How to Find a Consultant to help with Accessibility Issues?

The following process may be helpful in searching for a consultant who would best fit your accessibility needs. Consultants offer many different services. Knowing what you need upfront will help to identify and screen potential consultants early and save you a great deal of time in the process.

  1. Define the scope of the problem.
    Before you can find an appropriate solution, you need to define the accessibility problem that must be solved. By clearly and accurately diagnosing the problem, you can focus your organization's resources on making changes that will result in significant positive changes.
    1. What has motivated you to seek help at this stage?
    2. Is the problem general in scope or related to an existing situation?
    3. Are you required by law to change or provide accessible technology?
    4. Do you wish to develop or change existing organizational policies regarding an accessible work environment?
    5. Do you wish to improve accessibility for a specific individual or individuals, or is the problem general in nature?
    6. Is the problem related to hardware, software, websites or other technology issues?
    7. Do you need help with assistive technology or general accessibility issues? (assistive technology refers to devices or aids designed to allow or improve access to electronic information)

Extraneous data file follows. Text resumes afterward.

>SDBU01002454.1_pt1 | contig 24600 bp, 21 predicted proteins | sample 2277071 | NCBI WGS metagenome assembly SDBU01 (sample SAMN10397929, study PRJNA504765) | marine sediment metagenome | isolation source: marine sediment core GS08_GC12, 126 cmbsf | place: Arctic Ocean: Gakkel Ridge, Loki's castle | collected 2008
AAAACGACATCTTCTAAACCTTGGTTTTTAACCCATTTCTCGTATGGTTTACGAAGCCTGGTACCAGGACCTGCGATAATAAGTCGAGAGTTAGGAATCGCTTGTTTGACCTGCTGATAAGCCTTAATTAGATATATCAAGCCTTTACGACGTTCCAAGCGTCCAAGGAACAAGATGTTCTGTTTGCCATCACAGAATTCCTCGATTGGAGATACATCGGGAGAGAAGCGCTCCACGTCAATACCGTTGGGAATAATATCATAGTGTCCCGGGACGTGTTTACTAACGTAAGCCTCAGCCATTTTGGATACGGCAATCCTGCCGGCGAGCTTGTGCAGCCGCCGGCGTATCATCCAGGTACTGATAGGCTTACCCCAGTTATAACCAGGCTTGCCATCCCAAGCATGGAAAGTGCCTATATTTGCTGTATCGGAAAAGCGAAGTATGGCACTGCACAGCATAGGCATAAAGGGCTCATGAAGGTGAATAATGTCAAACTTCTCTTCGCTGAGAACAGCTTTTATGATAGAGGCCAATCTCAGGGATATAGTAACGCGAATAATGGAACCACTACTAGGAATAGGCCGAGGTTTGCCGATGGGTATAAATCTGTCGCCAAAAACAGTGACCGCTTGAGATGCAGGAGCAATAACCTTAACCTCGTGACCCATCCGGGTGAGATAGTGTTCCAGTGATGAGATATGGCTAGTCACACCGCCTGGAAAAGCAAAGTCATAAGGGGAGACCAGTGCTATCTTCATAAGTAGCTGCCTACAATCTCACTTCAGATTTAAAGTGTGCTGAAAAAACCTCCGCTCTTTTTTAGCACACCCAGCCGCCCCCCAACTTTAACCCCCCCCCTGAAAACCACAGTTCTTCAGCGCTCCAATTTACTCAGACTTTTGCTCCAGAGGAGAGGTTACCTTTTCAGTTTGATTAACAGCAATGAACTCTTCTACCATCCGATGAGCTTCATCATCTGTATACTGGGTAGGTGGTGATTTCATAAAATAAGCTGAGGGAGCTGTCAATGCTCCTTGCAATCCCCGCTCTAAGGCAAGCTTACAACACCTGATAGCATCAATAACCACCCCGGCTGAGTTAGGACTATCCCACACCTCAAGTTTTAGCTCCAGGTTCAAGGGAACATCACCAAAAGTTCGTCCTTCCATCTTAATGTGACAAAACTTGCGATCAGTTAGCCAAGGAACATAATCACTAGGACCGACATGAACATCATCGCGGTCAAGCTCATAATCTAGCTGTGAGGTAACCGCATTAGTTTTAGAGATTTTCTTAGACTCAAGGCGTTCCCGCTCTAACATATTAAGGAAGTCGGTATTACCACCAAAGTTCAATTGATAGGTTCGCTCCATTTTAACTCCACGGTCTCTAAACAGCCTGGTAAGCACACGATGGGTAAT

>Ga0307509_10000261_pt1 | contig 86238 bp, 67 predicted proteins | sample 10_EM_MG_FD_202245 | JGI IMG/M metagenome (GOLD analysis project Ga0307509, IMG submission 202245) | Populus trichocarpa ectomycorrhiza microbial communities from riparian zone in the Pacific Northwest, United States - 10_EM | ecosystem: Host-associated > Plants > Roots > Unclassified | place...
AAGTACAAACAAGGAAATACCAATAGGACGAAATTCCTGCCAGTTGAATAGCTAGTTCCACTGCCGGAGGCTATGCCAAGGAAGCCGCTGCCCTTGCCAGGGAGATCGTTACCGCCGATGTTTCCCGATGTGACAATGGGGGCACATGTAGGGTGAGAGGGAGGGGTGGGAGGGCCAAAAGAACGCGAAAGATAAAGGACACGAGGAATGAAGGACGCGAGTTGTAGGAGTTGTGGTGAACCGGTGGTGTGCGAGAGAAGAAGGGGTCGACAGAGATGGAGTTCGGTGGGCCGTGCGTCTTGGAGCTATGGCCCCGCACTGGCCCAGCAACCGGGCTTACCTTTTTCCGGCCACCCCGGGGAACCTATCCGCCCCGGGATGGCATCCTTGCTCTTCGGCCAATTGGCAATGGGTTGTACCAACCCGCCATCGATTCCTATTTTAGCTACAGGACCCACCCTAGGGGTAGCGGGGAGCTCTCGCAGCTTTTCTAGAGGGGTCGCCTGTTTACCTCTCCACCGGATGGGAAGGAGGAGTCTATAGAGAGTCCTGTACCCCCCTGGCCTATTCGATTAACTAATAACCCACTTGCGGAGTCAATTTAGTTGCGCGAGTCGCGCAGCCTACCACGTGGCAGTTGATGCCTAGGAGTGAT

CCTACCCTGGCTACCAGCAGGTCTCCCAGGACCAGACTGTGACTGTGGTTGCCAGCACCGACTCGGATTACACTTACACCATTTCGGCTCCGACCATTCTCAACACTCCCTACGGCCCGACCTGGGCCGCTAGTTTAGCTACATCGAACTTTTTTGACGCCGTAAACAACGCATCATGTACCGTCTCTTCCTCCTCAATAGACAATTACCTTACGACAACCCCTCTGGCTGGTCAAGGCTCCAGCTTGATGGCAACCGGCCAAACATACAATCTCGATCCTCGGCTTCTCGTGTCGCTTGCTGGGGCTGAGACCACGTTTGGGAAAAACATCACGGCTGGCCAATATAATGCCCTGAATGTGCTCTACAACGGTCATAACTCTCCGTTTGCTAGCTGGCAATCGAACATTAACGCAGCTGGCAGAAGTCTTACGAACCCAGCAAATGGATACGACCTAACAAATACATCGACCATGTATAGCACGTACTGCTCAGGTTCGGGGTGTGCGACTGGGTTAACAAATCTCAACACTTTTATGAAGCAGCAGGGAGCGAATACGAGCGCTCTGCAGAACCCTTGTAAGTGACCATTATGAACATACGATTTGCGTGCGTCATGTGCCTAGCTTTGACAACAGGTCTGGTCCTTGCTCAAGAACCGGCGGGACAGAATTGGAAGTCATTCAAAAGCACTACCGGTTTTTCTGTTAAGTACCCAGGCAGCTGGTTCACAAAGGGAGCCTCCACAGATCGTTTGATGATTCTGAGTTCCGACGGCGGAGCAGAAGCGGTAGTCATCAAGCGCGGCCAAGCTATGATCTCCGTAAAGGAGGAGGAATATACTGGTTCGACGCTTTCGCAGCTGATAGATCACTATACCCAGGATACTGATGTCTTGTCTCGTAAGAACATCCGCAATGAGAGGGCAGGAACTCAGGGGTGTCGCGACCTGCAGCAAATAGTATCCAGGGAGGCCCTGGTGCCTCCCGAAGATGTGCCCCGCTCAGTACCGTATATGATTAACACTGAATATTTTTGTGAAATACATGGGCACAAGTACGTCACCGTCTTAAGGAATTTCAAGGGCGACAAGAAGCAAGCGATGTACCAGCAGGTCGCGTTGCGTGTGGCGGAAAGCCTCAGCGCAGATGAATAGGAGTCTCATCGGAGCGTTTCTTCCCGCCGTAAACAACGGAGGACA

2. Define your requirements from the Consultant
    1. Do you need general guidelines on accessibility issues?
    2. Do you require legal advice?
    3. Do you require an evaluation of your current environment?
    4. Do you require technical advice on accessible information technology or website design?
    5. Do you need guidance on specific products or solutions?
    6. Do you want the Consultant to implement any recommendations or solutions provided?
  3. Questions to ask the Consultant:
    The following questions may help you during the process of selecting a consultant, either when you are considering the possibility of using a consultant in the early phases of problem definition, or later when you are interviewing candidates based on their responses to your RFP.
    1. What is your source of funding - i.e. are you a for-profit or non-profit organization?
    2. What accessibility standards do you follow? (Section 508 standards are legal requirements for all entities covered by Section 508, namely federal agencies and some state and local agencies. WCAG standards are guidelines to improve accessibility but do not necessarily fulfill legal requirements, although there is some overlap with Section 508 standards.)
    3. Do you provide legal advice, general information or technical assistance? (This question will assist in finding a consultant most closely aligned with your needs.)
    4. Do you provide implementation services for any proposed solutions? (Consultants can offer advice, technical service or a combination of both)
    5. What approach would you have to resolving this specific problem?
    6. How do you approach the issue of balancing disabled users' needs with those of non-disabled customers and other design constraints? (Solutions that meet accessibility standards may not always be usable by a wide range of users, so it is important that the consultant takes usability issues into consideration as well as accessibility.)